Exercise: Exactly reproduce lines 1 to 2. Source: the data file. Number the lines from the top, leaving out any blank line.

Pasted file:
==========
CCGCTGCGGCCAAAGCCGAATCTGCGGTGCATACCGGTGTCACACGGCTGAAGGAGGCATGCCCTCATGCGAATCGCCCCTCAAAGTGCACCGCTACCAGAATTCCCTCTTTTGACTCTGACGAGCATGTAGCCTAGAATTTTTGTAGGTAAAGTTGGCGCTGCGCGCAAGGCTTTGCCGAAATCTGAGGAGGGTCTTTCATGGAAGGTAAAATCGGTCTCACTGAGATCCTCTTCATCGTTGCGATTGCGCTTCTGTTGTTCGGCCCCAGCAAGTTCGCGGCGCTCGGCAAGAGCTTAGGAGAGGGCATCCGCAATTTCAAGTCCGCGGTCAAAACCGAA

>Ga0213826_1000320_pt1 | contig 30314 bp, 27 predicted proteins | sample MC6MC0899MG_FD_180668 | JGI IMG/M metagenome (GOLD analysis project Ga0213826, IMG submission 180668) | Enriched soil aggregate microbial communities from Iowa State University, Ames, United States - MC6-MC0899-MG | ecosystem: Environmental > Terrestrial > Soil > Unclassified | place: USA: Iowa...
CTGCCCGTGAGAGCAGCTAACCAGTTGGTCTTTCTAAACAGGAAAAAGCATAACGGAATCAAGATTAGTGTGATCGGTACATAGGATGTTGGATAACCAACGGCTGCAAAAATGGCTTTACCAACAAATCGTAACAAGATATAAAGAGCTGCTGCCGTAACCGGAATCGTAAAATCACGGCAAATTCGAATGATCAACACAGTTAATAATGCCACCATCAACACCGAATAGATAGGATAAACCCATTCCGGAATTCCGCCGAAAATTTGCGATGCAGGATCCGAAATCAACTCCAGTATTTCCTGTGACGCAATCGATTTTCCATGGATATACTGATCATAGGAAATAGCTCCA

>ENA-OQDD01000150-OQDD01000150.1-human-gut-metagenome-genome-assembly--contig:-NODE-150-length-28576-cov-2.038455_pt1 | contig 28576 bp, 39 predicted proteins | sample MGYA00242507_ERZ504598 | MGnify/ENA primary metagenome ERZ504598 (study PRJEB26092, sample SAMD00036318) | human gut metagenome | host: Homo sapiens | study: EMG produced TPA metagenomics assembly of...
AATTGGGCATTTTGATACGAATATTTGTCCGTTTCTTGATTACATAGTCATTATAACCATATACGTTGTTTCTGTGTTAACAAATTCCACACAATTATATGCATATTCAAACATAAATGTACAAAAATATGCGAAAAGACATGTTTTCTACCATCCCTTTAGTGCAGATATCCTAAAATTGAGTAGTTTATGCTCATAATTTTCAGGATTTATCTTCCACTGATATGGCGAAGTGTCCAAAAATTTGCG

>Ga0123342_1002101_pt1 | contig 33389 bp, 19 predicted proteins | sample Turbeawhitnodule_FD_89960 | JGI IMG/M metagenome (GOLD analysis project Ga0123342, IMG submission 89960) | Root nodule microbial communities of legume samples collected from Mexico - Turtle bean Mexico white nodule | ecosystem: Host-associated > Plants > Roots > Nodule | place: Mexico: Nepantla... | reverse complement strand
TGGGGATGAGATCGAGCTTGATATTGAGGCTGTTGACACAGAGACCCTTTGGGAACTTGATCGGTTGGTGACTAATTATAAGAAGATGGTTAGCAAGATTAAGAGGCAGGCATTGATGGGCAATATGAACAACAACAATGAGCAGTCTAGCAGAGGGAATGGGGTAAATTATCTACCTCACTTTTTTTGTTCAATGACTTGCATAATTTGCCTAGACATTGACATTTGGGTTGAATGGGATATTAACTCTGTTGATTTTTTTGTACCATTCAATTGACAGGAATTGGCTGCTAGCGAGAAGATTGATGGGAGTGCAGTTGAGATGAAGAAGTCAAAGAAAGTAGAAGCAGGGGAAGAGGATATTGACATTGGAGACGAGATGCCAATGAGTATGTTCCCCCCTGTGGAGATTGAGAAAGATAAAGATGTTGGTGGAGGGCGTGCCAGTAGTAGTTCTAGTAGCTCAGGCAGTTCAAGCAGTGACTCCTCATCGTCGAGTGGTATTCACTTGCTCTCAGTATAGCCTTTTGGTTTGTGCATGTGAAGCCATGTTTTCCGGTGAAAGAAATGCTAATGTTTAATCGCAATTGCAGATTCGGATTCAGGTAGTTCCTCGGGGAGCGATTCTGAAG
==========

CCGCTGCGGCCAAAGCCGAATCTGCGGTGCATACCGGTGTCACACGGCTGAAGGAGGCATGCCCTCATGCGAATCGCCCCTCAAAGTGCACCGCTACCAGAATTCCCTCTTTTGACTCTGACGAGCATGTAGCCTAGAATTTTTGTAGGTAAAGTTGGCGCTGCGCGCAAGGCTTTGCCGAAATCTGAGGAGGGTCTTTCATGGAAGGTAAAATCGGTCTCACTGAGATCCTCTTCATCGTTGCGATTGCGCTTCTGTTGTTCGGCCCCAGCAAGTTCGCGGCGCTCGGCAAGAGCTTAGGAGAGGGCATCCGCAATTTCAAGTCCGCGGTCAAAACCGAA

>Ga0213826_1000320_pt1 | contig 30314 bp, 27 predicted proteins | sample MC6MC0899MG_FD_180668 | JGI IMG/M metagenome (GOLD analysis project Ga0213826, IMG submission 180668) | Enriched soil aggregate microbial communities from Iowa State University, Ames, United States - MC6-MC0899-MG | ecosystem: Environmental > Terrestrial > Soil > Unclassified | place: USA: Iowa...